Slavery existed in the United States long before the states themselves came into being. British, French, and Portuguese traders brought African captives over to the New World, and the captives brought their music with them, according to both John Lovell and Dena Epstein.
The Civil War broke out after a period of increasing political instability caused by not only disagreements on the moral and legal justification for slavery, but also concerns over the extent of federal versus state power. War was declared in 1861, when several southern states officially withdrew (seceded) from the Union. Allied together as the Confederate States of America, these secessionists or Confederates then attacked the federal Fort Sumter in South Carolina. Eventually, the splintered country looked something like this:
In 1865, the Confederate states (represented by General Robert E. Lee) surrendered to the Union (represented by General Ulysses S. Grant). All slaves in the country had already been legally freed by the Emancipation Proclamation, issued by President Abraham Lincoln in 1863.
Neither of those things meant that the enmity which had led to the war had disappeared: not long after the surrender, President Lincoln was assassinated in his box at the Ford Theater by an actor, John Wilkes Booth. His successor, the former general U. S. Grant, made a number of reforms in the South called “Reconstruction,” most of which were overturned by his successor, Andrew Johnson.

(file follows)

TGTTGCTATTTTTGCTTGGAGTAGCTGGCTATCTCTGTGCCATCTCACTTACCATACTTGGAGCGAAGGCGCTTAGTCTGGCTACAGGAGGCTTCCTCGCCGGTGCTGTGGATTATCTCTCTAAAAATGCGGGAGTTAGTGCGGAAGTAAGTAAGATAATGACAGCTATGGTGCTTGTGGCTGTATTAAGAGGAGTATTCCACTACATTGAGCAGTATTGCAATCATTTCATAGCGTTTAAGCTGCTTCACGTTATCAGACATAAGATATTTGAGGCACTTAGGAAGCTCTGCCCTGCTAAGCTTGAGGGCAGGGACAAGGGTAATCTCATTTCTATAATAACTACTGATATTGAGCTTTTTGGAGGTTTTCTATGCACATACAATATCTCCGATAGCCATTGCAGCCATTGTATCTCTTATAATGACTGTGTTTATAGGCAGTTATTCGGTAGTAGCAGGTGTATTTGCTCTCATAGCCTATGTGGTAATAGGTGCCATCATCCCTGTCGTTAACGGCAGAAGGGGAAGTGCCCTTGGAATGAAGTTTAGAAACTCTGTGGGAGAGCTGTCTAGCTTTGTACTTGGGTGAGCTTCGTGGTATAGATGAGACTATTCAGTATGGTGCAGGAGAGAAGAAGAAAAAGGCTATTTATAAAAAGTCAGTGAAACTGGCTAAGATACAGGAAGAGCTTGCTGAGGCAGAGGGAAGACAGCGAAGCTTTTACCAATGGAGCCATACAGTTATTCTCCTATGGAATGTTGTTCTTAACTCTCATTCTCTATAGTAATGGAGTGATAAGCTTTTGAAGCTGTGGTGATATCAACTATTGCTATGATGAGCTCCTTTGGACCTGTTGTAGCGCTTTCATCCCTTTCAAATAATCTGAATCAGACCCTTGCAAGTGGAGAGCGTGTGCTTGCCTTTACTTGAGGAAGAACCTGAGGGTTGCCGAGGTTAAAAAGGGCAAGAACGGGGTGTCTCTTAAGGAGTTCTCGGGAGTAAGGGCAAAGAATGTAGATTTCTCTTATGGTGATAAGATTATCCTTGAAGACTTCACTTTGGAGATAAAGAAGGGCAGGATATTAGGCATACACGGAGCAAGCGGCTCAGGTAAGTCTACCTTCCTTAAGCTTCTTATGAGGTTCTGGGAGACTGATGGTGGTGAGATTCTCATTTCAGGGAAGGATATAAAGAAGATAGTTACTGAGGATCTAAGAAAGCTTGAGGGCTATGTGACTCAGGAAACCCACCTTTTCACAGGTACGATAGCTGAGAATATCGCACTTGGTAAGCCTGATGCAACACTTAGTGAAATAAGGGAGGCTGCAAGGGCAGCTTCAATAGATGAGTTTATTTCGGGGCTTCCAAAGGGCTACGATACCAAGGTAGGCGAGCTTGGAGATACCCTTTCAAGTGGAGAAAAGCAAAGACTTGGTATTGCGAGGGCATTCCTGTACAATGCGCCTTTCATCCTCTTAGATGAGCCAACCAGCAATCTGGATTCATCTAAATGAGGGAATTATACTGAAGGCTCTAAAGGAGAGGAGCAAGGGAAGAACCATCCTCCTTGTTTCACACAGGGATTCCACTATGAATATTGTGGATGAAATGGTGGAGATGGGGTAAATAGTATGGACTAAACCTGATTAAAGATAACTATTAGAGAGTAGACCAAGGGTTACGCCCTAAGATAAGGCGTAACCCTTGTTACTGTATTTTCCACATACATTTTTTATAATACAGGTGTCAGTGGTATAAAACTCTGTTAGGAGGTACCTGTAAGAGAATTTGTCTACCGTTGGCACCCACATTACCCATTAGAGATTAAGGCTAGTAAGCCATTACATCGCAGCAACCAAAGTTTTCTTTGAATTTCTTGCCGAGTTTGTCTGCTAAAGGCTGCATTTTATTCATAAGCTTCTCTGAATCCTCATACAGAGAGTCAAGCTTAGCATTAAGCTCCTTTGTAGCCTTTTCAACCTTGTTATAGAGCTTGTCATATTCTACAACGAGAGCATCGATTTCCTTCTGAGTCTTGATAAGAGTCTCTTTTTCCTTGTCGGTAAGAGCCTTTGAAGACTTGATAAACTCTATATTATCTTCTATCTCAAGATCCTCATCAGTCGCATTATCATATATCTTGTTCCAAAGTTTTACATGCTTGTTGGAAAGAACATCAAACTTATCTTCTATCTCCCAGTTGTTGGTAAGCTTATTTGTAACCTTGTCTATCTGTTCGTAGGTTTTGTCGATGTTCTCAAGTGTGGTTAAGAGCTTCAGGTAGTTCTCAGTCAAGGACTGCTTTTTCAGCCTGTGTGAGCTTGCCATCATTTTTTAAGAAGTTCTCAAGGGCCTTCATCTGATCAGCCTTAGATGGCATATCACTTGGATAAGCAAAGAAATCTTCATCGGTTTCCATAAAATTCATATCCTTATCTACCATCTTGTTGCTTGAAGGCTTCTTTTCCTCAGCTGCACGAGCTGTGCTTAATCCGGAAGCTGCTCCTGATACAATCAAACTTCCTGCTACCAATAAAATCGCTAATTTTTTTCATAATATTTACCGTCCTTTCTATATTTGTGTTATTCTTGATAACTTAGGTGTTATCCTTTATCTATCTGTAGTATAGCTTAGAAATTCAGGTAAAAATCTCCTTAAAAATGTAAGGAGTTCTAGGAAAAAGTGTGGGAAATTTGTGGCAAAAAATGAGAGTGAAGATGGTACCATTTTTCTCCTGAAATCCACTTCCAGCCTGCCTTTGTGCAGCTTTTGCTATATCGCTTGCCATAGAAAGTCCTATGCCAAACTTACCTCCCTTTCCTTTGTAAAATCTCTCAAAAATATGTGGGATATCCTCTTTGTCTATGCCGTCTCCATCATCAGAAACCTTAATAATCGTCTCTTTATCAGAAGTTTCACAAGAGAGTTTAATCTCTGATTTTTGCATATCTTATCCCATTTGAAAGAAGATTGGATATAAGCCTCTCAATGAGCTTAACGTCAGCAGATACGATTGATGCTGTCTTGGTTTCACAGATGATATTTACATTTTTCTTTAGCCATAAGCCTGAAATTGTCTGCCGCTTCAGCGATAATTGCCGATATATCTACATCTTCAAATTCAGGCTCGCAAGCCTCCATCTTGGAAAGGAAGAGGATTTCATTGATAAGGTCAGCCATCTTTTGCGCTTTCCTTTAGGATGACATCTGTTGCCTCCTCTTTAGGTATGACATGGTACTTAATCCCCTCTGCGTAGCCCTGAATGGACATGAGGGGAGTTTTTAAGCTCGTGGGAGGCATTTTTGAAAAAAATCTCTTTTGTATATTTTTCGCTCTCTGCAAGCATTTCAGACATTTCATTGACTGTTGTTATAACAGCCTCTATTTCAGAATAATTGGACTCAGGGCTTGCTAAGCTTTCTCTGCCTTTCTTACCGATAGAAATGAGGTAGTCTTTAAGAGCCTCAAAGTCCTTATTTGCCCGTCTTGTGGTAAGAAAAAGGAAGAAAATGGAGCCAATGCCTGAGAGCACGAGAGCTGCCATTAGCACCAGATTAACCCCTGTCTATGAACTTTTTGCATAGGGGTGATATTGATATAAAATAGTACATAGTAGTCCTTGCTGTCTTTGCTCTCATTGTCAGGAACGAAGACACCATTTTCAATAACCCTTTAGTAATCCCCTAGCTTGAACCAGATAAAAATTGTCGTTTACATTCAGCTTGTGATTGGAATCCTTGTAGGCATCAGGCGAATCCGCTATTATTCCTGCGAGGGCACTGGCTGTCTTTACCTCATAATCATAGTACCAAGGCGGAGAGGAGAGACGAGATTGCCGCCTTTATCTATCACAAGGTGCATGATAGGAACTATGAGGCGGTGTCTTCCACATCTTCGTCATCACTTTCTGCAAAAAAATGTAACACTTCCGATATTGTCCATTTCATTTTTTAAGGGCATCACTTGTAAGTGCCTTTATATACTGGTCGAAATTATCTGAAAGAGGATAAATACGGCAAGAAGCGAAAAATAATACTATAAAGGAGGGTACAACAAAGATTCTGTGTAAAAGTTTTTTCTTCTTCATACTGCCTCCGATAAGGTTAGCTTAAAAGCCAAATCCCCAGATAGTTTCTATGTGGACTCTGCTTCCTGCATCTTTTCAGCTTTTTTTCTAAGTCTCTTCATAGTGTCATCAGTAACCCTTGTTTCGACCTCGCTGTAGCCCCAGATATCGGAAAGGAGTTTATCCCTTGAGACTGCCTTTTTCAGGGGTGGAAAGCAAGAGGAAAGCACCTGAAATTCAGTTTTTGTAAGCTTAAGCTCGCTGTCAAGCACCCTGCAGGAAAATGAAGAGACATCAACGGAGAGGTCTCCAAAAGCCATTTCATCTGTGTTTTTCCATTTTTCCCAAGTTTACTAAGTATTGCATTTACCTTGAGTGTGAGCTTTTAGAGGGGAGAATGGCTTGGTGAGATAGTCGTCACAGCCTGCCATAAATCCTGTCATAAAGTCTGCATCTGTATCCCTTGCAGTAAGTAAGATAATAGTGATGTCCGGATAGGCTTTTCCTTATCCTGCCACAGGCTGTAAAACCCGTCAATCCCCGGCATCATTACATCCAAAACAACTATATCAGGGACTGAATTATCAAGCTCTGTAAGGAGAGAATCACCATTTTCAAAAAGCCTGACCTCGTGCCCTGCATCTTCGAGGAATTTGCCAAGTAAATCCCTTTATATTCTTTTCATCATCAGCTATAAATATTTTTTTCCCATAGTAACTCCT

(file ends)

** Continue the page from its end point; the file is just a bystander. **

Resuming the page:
And so, in the quick history of the Civil War and the situation of slavery in the United States, anyone not “white” in the post-Reconstruction South still occupied a second-class status. Not until the Civil Rights movement took off in the 1960’s did even the right to vote become a reality for many African-Americans. The prejudices which led not only to the Civil War but also to segregation, Jim Crow laws, and poll taxes continue to pose challenges today, over a hundred years after the end of the Civil War and the official prohibition of slavery.